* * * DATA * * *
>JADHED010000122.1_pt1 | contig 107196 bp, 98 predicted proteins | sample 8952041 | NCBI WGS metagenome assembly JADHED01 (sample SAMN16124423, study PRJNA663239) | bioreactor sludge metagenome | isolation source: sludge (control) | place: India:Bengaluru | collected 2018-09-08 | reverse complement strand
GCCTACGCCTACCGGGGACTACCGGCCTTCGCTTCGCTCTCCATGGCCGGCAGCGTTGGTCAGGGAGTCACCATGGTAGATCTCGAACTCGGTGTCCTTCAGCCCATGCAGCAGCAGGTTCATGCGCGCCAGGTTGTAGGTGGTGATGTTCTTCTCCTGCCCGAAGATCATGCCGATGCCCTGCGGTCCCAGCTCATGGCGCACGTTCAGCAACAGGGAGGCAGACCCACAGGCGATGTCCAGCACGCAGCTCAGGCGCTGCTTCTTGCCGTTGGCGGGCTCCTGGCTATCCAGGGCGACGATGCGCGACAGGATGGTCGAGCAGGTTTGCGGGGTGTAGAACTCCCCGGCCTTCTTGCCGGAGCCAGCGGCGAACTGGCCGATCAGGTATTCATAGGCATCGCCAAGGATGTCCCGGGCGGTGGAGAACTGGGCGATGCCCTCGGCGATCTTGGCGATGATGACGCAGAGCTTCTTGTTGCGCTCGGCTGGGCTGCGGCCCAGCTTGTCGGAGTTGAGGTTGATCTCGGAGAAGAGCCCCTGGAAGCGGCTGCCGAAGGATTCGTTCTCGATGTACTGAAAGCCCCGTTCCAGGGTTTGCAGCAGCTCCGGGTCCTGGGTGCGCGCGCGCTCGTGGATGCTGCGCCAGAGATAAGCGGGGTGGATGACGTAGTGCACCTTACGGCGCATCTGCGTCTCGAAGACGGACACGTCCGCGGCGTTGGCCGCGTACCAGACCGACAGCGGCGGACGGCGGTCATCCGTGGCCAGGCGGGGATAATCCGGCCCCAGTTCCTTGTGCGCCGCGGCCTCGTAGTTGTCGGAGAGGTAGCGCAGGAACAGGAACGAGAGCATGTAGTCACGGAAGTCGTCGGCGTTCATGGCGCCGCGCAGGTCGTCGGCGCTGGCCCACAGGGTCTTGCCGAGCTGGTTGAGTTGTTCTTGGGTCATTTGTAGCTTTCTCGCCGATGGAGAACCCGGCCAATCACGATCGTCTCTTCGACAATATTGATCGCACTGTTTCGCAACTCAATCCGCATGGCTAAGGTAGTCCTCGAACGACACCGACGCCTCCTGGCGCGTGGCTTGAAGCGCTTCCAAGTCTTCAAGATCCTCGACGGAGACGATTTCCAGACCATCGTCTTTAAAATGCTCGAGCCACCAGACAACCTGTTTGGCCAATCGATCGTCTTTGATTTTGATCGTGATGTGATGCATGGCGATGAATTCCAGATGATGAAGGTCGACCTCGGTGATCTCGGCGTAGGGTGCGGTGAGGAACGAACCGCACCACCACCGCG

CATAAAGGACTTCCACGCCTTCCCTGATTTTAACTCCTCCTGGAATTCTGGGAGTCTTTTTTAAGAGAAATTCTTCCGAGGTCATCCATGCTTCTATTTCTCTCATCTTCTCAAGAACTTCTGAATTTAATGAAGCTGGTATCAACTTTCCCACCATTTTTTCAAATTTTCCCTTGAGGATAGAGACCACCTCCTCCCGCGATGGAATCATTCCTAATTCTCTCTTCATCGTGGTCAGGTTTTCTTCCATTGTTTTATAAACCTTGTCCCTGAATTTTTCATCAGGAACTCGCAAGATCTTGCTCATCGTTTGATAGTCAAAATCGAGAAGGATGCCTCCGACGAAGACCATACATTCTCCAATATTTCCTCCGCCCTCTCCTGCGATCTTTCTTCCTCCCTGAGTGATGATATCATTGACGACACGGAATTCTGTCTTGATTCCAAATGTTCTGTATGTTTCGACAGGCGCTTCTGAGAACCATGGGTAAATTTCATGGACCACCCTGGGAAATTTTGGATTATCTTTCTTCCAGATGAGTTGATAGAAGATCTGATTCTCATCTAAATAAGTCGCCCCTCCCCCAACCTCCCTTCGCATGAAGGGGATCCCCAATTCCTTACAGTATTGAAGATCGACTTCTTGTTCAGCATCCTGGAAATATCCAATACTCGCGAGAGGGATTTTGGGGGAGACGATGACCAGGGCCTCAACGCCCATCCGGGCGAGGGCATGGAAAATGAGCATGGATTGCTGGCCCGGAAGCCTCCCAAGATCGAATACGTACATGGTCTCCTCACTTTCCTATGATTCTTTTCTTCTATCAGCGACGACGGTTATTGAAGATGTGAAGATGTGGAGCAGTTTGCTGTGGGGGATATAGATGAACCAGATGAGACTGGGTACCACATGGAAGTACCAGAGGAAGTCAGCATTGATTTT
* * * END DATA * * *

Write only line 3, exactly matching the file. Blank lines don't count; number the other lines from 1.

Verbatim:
CATAAAGGACTTCCACGCCTTCCCTGATTTTAACTCCTCCTGGAATTCTGGGAGTCTTTTTTAAGAGAAATTCTTCCGAGGTCATCCATGCTTCTATTTCTCTCATCTTCTCAAGAACTTCTGAATTTAATGAAGCTGGTATCAACTTTCCCACCATTTTTTCAAATTTTCCCTTGAGGATAGAGACCACCTCCTCCCGCGATGGAATCATTCCTAATTCTCTCTTCATCGTGGTCAGGTTTTCTTCCATTGTTTTATAAACCTTGTCCCTGAATTTTTCATCAGGAACTCGCAAGATCTTGCTCATCGTTTGATAGTCAAAATCGAGAAGGATGCCTCCGACGAAGACCATACATTCTCCAATATTTCCTCCGCCCTCTCCTGCGATCTTTCTTCCTCCCTGAGTGATGATATCATTGACGACACGGAATTCTGTCTTGATTCCAAATGTTCTGTATGTTTCGACAGGCGCTTCTGAGAACCATGGGTAAATTTCATGGACCACCCTGGGAAATTTTGGATTATCTTTCTTCCAGATGAGTTGATAGAAGATCTGATTCTCATCTAAATAAGTCGCCCCTCCCCCAACCTCCCTTCGCATGAAGGGGATCCCCAATTCCTTACAGTATTGAAGATCGACTTCTTGTTCAGCATCCTGGAAATATCCAATACTCGCGAGAGGGATTTTGGGGGAGACGATGACCAGGGCCTCAACGCCCATCCGGGCGAGGGCATGGAAAATGAGCATGGATTGCTGGCCCGGAAGCCTCCCAAGATCGAATACGTACATGGTCTCCTCACTTTCCTATGATTCTTTTCTTCTATCAGCGACGACGGTTATTGAAGATGTGAAGATGTGGAGCAGTTTGCTGTGGGGGATATAGATGAACCAGATGAGACTGGGTACCACATGGAAGTACCAGAGGAAGTCAGCATTGATTTT